Saturday, The Fizz published damning comments from an opposing coach concerning the state of Syracuse football. The quotes were from an anonymous opposing staff in Athlon’s annual college football preview guide. The coach took shots at SU’s scheme, their recruiting approach, and believes the program is on the verge of wreckage. (Note to opposing coach: Last season was pretty much the wreckage.)
These highly critical and pessimistic comments were part of a pretty lengthy synopsis. Here’s what else the coach said:
“The offensive line is probably the worst in the league, maybe worse than Georgia Tech’s two years after the triple (option). You don’t have to blitz to get home on them, so you don’t really have to disguise much of what you’re doing.” – Opposing Coach to Athlon Sports
The line was at the epicenter of everyone’s frustrations last year, a combination of injuries and inefficiency. It led to hurried decisions by the quarterback, perhaps some injuries to offensive players, pathetic red zone production, and a disaster of an offense.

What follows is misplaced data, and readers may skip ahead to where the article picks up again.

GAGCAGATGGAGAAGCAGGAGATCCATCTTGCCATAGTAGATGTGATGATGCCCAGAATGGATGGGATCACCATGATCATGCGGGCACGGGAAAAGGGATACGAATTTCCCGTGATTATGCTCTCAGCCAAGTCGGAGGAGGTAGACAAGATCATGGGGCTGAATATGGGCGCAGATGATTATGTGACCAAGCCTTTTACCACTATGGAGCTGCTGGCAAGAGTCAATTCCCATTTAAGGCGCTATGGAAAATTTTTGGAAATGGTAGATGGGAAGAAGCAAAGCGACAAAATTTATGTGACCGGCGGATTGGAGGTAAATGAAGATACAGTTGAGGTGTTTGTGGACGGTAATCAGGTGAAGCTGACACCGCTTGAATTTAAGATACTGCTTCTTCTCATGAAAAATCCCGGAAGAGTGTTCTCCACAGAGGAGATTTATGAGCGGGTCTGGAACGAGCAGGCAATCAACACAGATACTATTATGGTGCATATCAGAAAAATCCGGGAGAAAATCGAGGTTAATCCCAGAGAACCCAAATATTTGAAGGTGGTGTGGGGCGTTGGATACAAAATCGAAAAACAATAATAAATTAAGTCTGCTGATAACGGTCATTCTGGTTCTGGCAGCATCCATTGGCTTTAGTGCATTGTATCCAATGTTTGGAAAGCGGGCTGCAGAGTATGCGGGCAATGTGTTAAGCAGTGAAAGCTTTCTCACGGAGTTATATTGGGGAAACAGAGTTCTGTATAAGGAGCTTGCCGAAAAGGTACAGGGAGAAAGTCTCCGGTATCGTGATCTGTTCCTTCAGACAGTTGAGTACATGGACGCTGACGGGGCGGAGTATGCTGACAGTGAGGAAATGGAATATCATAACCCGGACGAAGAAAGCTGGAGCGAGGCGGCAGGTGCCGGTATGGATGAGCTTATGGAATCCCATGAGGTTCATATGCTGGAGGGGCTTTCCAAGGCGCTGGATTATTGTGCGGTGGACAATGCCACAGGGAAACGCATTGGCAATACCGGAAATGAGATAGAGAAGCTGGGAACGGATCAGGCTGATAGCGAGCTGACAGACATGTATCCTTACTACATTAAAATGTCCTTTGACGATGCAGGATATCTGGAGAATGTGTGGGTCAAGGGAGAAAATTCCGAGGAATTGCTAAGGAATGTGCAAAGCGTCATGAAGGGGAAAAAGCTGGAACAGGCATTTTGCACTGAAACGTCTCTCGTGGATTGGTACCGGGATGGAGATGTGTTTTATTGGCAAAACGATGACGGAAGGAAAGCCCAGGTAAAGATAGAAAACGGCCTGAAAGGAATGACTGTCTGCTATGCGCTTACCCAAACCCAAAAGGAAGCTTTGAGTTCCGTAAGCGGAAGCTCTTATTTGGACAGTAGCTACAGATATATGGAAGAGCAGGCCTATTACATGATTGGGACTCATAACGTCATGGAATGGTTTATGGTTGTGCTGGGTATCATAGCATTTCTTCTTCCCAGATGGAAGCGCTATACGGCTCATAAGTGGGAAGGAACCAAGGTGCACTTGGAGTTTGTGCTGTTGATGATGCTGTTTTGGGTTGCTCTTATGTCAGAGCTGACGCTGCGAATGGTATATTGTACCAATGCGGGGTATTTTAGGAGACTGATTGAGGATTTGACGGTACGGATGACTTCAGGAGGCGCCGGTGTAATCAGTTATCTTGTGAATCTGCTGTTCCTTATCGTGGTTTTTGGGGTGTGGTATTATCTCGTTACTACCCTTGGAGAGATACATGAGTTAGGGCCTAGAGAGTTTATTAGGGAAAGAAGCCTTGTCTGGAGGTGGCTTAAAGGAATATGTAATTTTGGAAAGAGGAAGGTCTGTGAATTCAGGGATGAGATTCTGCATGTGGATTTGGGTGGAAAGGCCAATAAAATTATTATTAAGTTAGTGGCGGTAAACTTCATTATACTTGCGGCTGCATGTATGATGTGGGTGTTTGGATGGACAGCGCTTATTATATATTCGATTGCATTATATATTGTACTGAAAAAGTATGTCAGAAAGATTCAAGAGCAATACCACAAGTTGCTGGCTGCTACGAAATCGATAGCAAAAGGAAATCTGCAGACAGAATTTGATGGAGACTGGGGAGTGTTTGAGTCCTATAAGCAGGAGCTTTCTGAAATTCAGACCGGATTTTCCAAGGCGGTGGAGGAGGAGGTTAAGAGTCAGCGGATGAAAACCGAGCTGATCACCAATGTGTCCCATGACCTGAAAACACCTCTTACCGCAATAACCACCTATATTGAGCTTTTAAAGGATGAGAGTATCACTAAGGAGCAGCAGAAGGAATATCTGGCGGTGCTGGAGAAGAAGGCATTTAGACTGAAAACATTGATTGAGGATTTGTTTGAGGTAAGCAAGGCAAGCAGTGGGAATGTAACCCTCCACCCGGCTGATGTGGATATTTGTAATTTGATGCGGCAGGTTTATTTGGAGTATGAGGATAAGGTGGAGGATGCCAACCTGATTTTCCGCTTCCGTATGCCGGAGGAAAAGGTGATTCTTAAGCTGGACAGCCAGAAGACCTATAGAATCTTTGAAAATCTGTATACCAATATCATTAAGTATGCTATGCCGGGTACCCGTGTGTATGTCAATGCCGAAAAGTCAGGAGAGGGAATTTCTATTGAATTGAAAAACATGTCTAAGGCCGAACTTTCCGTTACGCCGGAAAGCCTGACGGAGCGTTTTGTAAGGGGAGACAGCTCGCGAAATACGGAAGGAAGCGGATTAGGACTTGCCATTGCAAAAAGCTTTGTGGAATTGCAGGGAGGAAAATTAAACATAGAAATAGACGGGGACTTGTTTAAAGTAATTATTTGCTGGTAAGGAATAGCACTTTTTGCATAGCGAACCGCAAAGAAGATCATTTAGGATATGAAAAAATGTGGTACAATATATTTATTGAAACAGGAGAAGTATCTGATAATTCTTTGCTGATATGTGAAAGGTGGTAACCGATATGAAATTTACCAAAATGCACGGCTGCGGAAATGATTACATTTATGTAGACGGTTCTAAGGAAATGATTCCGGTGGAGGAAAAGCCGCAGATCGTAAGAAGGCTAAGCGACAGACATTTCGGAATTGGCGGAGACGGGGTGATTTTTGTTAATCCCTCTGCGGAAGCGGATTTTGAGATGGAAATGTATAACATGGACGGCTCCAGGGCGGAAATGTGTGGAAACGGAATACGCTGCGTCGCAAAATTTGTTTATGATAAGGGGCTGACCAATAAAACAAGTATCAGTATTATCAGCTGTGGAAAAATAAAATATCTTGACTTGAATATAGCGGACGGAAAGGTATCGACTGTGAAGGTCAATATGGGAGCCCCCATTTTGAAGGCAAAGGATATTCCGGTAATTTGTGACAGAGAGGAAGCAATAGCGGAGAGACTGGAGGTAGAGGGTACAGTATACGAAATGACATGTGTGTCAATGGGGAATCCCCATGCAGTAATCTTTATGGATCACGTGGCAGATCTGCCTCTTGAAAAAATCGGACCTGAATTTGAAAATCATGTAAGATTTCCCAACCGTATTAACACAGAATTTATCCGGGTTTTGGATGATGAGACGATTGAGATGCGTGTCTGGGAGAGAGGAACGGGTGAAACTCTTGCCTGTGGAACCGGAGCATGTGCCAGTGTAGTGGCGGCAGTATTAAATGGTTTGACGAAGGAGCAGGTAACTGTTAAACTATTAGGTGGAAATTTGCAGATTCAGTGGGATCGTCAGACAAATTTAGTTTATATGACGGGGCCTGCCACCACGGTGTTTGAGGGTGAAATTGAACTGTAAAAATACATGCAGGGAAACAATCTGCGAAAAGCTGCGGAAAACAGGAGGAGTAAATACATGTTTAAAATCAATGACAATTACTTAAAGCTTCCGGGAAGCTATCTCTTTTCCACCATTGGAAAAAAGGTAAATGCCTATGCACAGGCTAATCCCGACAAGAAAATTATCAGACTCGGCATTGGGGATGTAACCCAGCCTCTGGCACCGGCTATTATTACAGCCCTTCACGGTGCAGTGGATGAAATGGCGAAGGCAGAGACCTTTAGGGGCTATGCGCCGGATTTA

“They struggle up front on defense; that’s where you notice that lack of talent compared to the top half of the teams in the league… I think their situation is lot like Duke’s success a few years ago – it’s possible to have one or two really good years if the division is down. They’re on Clemson’s side, but but I think they feasted on programs dealing with their own down years, and now, that’s not the case. BC is better, NC State is better… it would be surprising if they were able to make another run.” – Opposing Coach
Looking back on SU’s lone winning season under Dino Babers, the ACC wins came over a rebuilding FSU team, UNC before Mack Brown’s return, and unranked BC, Louisville and Wake. Their lone victory over a ranked opponent was NC State. The Orange benefitted from beating an 0-8 Louisville team and a 1-7 UNC squad. The Eagles were 4-4, the Deacons and Noles 3-5. Indeed, the Orange beat mediocre teams in a down year for the division.
Hopefully the doom and gloom of this particular opposing coach is overblown. But it’s a sobering reality for Babers’ staff that opponents size up the program this way.